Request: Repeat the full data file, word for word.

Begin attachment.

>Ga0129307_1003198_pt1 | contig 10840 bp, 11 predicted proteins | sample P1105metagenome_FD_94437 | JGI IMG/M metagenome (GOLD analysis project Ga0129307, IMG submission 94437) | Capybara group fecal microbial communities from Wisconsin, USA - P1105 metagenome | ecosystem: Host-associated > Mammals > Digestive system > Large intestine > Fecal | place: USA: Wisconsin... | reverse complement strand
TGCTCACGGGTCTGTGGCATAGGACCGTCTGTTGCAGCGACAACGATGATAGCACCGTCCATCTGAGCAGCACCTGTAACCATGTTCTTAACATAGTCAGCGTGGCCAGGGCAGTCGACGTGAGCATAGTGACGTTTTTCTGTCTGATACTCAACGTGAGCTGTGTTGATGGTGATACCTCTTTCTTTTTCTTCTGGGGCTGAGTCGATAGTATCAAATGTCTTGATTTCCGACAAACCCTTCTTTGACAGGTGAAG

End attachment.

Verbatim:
>Ga0129307_1003198_pt1 | contig 10840 bp, 11 predicted proteins | sample P1105metagenome_FD_94437 | JGI IMG/M metagenome (GOLD analysis project Ga0129307, IMG submission 94437) | Capybara group fecal microbial communities from Wisconsin, USA - P1105 metagenome | ecosystem: Host-associated > Mammals > Digestive system > Large intestine > Fecal | place: USA: Wisconsin... | reverse complement strand
TGCTCACGGGTCTGTGGCATAGGACCGTCTGTTGCAGCGACAACGATGATAGCACCGTCCATCTGAGCAGCACCTGTAACCATGTTCTTAACATAGTCAGCGTGGCCAGGGCAGTCGACGTGAGCATAGTGACGTTTTTCTGTCTGATACTCAACGTGAGCTGTGTTGATGGTGATACCTCTTTCTTTTTCTTCTGGGGCTGAGTCGATAGTATCAAATGTCTTGATTTCCGACAAACCCTTCTTTGACAGGTGAAG